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Accessibility and inclusion in digital health
Accessibility and inclusion in digital health

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1 Why create digital citizens?

While digital health technology can mean better access to and control of patients’ information, health and care, more control of patient health and shared care, the people most likely to benefit from digital health are least likely to do so. According to the NHS Digital Report (2019) 11 million people, or almost one-fifth of the population, in the UK lack the skills to engage with digital technology and some don’t use technology at all. NHS Digital suggest that those more likely to be affected include the following people:

  • older people
  • people in lower income groups
  • people without a job
  • people in social housing
  • people with disabilities
  • people with fewer educational qualifications and those who left school prior to 16
  • people living in rural areas
  • people whose first language is not English.
(NHS Digital, 2019, p. 11)

To address this, NHS Digital published a guide to assist commissioning groups and NHS managers to develop initiatives to enable people who may currently be or feel excluded to become ‘digital citizens’ and to access health care. This is the focus of the next activity.

Activity 1 Digital Ambassadors: creating digital citizens

First, read the article ‘Being a digital ambassador for young carers’ [Tip: hold Ctrl and click a link to open it in a new tab. (Hide tip)] , in which Amen Dhesi gives an insight into the value of being a digital ambassador.

Next, go to the Good Things foundation website and use the search function to find and read the following two articles, each of which describes a case study of a Good Things Foundation project designed to help people who lack skills in digital literacy:

  1. A Place of Welcome
  2. Disadvantaged in Leeds developing Skills for Tomorrow

As you read the case studies, make notes on the following:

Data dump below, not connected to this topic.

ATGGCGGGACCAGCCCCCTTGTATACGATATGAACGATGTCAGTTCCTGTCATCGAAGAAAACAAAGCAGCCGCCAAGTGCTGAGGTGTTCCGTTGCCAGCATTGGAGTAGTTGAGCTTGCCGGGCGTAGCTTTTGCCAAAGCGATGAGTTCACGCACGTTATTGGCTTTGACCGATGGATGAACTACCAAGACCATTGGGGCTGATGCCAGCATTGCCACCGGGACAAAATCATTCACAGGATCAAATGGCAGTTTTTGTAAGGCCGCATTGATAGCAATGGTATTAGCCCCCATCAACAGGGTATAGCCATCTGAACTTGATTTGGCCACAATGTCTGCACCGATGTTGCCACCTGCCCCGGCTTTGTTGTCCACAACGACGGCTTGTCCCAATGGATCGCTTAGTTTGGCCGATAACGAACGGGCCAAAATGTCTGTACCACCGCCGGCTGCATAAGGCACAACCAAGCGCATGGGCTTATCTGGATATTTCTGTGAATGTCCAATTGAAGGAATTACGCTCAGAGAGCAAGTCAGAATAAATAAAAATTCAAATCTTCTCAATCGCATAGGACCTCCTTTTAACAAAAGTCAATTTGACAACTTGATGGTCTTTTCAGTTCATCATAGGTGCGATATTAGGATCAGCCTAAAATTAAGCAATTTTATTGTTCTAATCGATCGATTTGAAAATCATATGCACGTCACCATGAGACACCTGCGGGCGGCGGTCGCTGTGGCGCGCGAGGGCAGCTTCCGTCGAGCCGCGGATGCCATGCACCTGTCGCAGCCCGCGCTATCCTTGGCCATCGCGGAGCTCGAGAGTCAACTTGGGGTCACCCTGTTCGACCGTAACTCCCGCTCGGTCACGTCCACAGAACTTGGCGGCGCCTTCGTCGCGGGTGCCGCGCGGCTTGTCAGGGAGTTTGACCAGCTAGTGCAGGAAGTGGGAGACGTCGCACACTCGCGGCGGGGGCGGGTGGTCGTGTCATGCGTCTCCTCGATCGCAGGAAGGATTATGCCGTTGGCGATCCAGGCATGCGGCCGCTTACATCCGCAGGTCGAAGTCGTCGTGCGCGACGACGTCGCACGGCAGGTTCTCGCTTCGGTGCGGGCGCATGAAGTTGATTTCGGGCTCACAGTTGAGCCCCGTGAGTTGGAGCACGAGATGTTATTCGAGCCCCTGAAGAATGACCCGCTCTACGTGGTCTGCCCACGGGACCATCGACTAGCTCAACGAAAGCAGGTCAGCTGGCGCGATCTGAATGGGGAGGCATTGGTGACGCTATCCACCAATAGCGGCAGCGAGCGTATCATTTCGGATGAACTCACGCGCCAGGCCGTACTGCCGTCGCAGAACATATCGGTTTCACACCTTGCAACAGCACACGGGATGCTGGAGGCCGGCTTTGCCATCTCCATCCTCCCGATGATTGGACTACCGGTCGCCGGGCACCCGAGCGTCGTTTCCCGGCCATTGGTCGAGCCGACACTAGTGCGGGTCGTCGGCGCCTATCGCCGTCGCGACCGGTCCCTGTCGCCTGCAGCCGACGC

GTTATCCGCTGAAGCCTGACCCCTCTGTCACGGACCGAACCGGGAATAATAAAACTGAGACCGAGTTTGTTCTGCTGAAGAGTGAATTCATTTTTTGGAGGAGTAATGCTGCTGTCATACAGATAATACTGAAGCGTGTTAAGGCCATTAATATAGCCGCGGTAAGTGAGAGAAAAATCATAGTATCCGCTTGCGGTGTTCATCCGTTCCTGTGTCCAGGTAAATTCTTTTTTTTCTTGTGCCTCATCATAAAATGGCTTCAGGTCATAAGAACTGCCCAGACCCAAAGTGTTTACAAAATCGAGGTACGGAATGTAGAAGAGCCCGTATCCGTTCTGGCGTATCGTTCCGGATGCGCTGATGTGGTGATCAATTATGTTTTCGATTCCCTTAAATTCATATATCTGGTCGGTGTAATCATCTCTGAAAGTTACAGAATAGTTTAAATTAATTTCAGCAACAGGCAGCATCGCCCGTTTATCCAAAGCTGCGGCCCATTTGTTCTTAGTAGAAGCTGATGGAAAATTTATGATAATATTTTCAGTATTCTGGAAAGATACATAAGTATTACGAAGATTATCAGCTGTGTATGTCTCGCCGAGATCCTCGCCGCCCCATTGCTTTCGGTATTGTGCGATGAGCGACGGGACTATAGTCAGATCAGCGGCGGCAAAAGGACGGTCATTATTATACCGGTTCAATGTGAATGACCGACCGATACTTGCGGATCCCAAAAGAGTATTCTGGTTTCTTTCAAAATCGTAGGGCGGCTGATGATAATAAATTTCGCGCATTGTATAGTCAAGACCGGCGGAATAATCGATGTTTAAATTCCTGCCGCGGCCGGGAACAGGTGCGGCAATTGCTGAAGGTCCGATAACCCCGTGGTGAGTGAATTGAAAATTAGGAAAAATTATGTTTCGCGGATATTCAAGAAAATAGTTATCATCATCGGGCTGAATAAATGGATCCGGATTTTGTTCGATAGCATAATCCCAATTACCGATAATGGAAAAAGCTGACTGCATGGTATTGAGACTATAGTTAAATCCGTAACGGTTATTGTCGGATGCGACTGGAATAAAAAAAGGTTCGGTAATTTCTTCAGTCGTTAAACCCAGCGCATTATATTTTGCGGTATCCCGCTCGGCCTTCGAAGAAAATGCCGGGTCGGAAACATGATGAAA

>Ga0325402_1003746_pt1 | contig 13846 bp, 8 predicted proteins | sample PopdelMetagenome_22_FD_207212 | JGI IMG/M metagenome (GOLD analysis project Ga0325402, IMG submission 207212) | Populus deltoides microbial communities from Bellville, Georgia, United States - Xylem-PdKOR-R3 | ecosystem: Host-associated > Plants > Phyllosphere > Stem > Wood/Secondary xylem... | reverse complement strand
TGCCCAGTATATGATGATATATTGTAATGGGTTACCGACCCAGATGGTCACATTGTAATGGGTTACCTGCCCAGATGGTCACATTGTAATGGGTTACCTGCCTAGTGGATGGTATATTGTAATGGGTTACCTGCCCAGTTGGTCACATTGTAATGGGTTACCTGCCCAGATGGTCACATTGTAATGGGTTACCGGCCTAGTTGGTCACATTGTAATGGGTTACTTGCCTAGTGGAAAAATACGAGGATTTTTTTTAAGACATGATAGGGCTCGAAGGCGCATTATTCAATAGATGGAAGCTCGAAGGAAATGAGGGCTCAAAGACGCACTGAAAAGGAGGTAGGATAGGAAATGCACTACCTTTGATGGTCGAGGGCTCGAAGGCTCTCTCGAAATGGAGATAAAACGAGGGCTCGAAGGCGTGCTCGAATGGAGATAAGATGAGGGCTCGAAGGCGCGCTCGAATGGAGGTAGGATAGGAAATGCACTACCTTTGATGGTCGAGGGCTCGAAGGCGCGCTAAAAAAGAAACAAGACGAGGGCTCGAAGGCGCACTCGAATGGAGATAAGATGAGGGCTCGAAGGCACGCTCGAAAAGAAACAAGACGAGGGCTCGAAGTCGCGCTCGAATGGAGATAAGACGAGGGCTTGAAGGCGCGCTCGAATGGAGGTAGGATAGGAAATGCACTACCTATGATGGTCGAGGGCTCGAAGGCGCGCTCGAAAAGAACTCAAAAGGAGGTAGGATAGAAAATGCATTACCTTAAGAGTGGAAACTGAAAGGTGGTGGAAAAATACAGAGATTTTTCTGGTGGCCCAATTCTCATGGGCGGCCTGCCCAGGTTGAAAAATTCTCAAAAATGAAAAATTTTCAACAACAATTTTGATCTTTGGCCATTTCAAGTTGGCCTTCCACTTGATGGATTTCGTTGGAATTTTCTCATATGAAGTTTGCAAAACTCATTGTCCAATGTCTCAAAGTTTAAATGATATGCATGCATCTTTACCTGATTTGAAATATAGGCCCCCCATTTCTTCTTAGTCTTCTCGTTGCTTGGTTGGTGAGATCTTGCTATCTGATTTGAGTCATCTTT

1. identify who each project reaches out to help
  2. what are some of the issues that each project helps address?


A Place of Welcome

This project is in an area of high social deprivation. The project reaches out to the following:

  • people who live in social housing
  • people with fewer educational qualifications
  • people in lower income groups
  • people of different ages including older people.

The location of the project is familiar, welcoming and comfortable for many people. It provides opportunities for people to learn new skills from each other in an informal environment. There is access to digital technology and support. This has helped some people maintain social contact with family members. The example is given of a woman being supported to search and find housing association accommodation.

Disadvantaged in Leeds developing Skills for Tomorrow

This project appears to have a broad reach across a multicultural community. It specifically offers help to:

  • people with fewer educational qualifications, perhaps because they left education prematurely or because they had negative learning experiences.
  • people currently without work or who are seeking employment
  • people on low incomes
  • disabled people.

The project helps people develop learning, literacy, numeracy and IT skills. It also helps develop confidence and more general life skills. Achievement with basic skills can be a stepping-stone towards developing more complex skills. The project recognises that some people need help overcoming a fear of technology and that people can develop IT skills to find employment.

Digital technology initiatives have clearly had a significant impact upon the lives of people affected by various physical and mental health conditions and social issues as experienced in the case studies.

The focus of the next section explores the potential of digital technology to improve the life of someone experiencing anxiety in Wales.